Malone also comments on the fact that after the alleged incident, the woman went on to marry, have a child and live a relatively normal life, bleating “It’s hard to understand how, despite her supposed pain, her devastation, she very quickly met and fell in love with a wealthy businessman, had his child and moved abroad to start a new life with him.” Why is it? What does Malone want, to see rape victims forever marred by their trauma, to see their lives ruined or stopped in their tracks? Does she want to put a caveat on the recovery process as well as a time limit on reporting attacks? Why should a woman who has been unfortunate enough to have gone through a rape NOT have a happy ending? And on the flipside, when did someone getting married and having a child and being depressed about something become an unfeasible possibility? Could it not be that this woman held onto her devastation, but also got married and had a baby? Malone clearly believes that this woman’s personal problems and the alleged rape are unrelated, citing her “sad life” and pondering whether her alcohol dependency could have arisen from “the fact the big career she dreamed of never materialised? Failed romances? A predisposition to alcohol?” Not once is it recognised that alcohol – as unfortunate as it is true – is a crutch leaned upon by the victims of crime on a daily basis, not just those affected by rape, and the other failings this woman has experienced would be well recognised as symptoms of post traumatic stress.

It is absolutely astonishing that not one statistic— not one quote or example— is drawn upon to back up Malone’s pig-headed repartee. In fact, she uses the most basic of adolescent justifications: “I don’t know her, but…” There are several occasions on which she uses this unsophisticated device, as if to say “I don’t know what I’m talking about, so I couldn’t possibly be held responsible for my words if they happen to offend.” Since when was openly admitting that you know nothing about your subject matter and that you are basing an entire piece of work on assumption an admirable quality in current affairs journalism? Of course, a columnist is employed for their unique take on the varied interests of their readership, but disregarding evidence that may be in opposition to their own agenda— particularly on issues such as this— is irresponsible, and dangerous to boot. That Malone assumes herself to be any kind of authority on how the ‘average’ rape victim would behave if they had been attacked by John Leslie is beyond comprehension or explanation. “I know most women who’ve been raped wouldn’t—couldn’t—leave it 13 years to do something about it”. How exactly she’s come across this invaluable piece of knowledge is unclear. The Metropolitan Police’s assistant commissioner John Yates recently recognised "we've got to get a better understanding of how victims react: don't expect consistency, don't expect victims to report right away, and don't expect victims to scream and shout." He is advising mainly police and juries here, but these are words that Malone could do with looking over. The myths surrounding rape, its perpetrators, and its victims are the biggest hindrance to rightful prosecution of rapists and the resolution to the nightmare that follows reporting a rape for a victim. That these myths are perpetuated by the media in this way, and by a woman atop of that, is absolutely despicable.


Perhaps the most misguided comment in this piece is when Malone claims that “we live in an age where rape accusations are taken extremely seriously, where our rape laws are stacked in favour of women, and those women are guaranteed anonymity if they want it, which is why there’s absolutely no reason for ANY woman who has been raped NOT to come forward.” I wonder if Malone is aware that (according to the most in depth statistics available at The Campaign to End Rape website), 1 in 4 women in the UK have been the victim of rape or sexual assault, that over two thirds of cases are dropped at police level, that one quarter of crimes originally logged as rapes by police are later ‘no-crimed’, and of those ‘crimed’, half are later dropped. Well, aren’t we lucky? I wonder if Malone is aware of the fact that despite 34 rapes being reported to police every minute, only a quarter of UK local authorities provide services for rape victims. Yes, Carole, we are ever so lucky. The Fawcett Society is an excellent source of information on how the justice system treats women (both offenders and victims) and a quick scan of their website quickly dispels Malone’s skewed vision of women as the abusers of the justice system, charting the progress of campaigns designed to overturn outdated attitudes such as hers.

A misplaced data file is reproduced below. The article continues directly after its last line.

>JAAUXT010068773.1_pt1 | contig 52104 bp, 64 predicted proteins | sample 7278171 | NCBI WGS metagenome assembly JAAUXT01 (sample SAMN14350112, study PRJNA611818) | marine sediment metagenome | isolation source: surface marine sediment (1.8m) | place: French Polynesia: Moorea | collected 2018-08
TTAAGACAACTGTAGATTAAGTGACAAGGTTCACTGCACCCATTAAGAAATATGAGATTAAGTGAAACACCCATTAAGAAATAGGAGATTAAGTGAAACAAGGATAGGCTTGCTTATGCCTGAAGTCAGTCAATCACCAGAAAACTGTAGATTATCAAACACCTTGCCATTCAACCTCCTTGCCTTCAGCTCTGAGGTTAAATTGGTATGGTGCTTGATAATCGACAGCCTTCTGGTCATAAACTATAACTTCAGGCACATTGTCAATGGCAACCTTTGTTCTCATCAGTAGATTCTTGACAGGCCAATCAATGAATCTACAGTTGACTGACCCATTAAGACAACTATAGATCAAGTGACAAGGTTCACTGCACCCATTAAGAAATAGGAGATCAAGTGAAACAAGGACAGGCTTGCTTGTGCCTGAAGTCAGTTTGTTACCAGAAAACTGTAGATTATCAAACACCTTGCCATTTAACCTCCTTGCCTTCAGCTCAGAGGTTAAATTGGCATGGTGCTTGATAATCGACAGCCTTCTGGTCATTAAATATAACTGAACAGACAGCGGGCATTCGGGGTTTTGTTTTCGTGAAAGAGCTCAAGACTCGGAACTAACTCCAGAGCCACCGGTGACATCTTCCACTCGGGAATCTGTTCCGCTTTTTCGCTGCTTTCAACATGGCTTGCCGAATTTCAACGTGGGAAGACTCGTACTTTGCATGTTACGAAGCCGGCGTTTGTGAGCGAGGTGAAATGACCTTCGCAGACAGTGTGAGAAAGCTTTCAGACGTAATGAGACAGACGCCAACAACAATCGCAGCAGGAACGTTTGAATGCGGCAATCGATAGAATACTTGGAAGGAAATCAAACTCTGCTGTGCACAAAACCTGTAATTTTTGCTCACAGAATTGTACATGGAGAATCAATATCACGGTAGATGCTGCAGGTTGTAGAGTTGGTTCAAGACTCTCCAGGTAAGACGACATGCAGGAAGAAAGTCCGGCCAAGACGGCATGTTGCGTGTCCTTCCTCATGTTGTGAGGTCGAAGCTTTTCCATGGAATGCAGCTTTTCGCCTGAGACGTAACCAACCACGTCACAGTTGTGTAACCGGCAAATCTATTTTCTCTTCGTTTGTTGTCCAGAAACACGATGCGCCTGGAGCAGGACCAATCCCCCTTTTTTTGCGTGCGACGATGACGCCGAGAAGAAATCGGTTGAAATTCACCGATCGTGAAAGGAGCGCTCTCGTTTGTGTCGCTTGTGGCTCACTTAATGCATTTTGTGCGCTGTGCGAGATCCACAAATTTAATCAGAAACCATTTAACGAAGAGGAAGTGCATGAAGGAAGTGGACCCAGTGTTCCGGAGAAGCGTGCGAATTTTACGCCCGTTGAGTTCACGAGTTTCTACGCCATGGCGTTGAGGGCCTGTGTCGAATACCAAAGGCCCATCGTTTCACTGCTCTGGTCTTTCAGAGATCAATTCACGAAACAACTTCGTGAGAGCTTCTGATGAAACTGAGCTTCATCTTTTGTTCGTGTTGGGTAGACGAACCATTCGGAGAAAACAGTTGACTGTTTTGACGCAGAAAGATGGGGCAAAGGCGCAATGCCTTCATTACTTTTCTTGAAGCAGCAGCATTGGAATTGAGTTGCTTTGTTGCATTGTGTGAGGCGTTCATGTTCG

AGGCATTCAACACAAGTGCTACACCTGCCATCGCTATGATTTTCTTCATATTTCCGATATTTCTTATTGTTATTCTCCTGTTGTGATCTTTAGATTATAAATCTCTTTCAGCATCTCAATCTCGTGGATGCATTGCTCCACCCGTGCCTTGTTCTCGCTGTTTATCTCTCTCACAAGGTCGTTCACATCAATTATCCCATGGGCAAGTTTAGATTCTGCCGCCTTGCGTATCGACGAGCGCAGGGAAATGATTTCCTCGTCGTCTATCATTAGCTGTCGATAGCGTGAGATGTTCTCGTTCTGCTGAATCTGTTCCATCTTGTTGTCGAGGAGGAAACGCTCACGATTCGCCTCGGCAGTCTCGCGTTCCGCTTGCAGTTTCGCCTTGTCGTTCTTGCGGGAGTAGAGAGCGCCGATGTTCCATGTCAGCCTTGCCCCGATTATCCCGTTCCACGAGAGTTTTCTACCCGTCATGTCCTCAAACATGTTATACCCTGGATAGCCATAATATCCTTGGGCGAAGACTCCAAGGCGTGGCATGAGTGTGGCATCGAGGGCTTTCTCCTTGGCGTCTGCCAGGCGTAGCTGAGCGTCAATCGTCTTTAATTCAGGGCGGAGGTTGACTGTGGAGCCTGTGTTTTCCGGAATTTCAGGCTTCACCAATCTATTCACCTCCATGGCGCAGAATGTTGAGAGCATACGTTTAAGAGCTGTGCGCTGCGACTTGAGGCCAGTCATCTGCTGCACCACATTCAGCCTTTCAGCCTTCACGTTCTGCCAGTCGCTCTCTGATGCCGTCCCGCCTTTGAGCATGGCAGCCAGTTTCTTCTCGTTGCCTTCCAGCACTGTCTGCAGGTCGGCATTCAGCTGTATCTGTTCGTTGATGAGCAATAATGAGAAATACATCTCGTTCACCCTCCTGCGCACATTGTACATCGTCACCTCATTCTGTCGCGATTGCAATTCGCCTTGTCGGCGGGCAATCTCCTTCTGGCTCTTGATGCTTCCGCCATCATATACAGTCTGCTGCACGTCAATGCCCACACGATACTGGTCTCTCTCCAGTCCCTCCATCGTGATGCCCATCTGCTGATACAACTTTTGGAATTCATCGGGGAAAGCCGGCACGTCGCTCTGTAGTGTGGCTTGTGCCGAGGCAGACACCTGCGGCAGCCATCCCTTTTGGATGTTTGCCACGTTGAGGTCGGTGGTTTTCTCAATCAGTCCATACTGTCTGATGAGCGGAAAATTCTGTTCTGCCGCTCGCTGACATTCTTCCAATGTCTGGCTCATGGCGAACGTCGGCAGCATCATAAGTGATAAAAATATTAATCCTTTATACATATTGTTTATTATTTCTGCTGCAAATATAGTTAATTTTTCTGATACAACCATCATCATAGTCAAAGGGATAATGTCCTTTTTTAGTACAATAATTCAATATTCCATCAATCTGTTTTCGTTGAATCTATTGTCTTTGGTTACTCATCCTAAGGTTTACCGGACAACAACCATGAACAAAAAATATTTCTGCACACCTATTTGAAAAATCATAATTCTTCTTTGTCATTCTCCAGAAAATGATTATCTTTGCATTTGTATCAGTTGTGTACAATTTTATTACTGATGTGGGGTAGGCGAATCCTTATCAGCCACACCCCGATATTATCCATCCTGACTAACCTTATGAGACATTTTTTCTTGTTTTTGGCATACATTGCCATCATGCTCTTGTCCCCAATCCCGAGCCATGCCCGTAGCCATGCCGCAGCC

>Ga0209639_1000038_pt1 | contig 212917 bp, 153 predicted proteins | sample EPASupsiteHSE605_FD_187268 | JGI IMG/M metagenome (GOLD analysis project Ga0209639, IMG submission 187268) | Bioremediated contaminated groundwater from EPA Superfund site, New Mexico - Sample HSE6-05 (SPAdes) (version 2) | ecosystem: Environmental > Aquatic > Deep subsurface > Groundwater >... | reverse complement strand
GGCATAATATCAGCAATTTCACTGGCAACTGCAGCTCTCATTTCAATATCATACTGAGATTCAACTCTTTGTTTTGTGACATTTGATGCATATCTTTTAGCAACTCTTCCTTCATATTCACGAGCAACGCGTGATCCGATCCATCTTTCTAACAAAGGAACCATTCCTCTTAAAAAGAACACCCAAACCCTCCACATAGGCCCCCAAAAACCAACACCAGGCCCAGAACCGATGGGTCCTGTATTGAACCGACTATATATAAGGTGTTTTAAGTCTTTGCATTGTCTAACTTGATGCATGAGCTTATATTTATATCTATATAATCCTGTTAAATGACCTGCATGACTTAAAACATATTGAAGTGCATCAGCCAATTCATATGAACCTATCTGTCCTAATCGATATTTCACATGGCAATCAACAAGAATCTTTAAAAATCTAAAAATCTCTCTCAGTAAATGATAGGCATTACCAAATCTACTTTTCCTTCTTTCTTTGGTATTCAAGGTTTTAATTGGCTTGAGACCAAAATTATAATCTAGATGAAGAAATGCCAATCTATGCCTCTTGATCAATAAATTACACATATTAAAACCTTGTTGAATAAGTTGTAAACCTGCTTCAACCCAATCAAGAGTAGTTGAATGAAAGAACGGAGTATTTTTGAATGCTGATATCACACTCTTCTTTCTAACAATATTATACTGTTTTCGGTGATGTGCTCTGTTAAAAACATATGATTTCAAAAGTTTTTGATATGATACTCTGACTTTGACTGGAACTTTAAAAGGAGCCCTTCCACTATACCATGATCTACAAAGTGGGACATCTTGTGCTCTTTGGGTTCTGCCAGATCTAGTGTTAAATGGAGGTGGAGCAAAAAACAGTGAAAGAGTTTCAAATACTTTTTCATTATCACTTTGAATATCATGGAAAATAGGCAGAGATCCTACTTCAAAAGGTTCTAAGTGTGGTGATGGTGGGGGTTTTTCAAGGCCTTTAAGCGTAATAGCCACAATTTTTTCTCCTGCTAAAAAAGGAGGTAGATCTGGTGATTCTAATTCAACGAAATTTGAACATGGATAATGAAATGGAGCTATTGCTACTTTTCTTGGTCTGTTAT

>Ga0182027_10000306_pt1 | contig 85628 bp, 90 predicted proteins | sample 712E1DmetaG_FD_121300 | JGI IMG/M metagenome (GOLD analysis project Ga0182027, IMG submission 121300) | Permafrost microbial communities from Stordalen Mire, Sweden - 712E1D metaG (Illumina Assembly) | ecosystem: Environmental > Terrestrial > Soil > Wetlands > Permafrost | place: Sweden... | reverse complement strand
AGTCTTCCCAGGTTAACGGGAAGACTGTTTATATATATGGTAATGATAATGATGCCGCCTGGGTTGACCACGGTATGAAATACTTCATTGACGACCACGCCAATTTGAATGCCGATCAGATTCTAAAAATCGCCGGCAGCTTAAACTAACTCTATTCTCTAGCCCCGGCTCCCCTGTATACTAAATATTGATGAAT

I guess it’s a bit too much to ask that Carole Malone might display some sort of feminist solidarity, but what dismays me most about this whole unsavoury piece is that she actively supports the notion that the sexual objectification and resulting abuse of women’s bodies is the harmless sport of males, referring to John Leslie as a ‘sleazeball’ and ‘a pest with women’, as if these qualities are an annoying yet inevitable presence in the male sex. Employing euphemistic phraseology with such cowardice, she uses this as an argument for his innocence – why? When does one cease to be a ‘pest’ and become a rapist? Why should women have to put up with either scenario? It’s unclear why Malone is so sure that Leslie didn’t commit the offence in question – maybe she’s a believer in the ‘innocent until proven guilty’ manifesto, although her complete judgement of the woman involved would suggest otherwise. She’s also inexplicably bothered by rape victims’ right to anonymity, and while this is far too obvious a point for me to labour, I can’t help thinking that its people like her and the attitudes she perpetrates – more so the courts and the legal system – that these laws protect women from. I can only imagine how a rape victim would feel reading this most poisonous and ill-informed piece of writing, and I will leave it at that, I will not speculate. Maybe Malone should have done the same.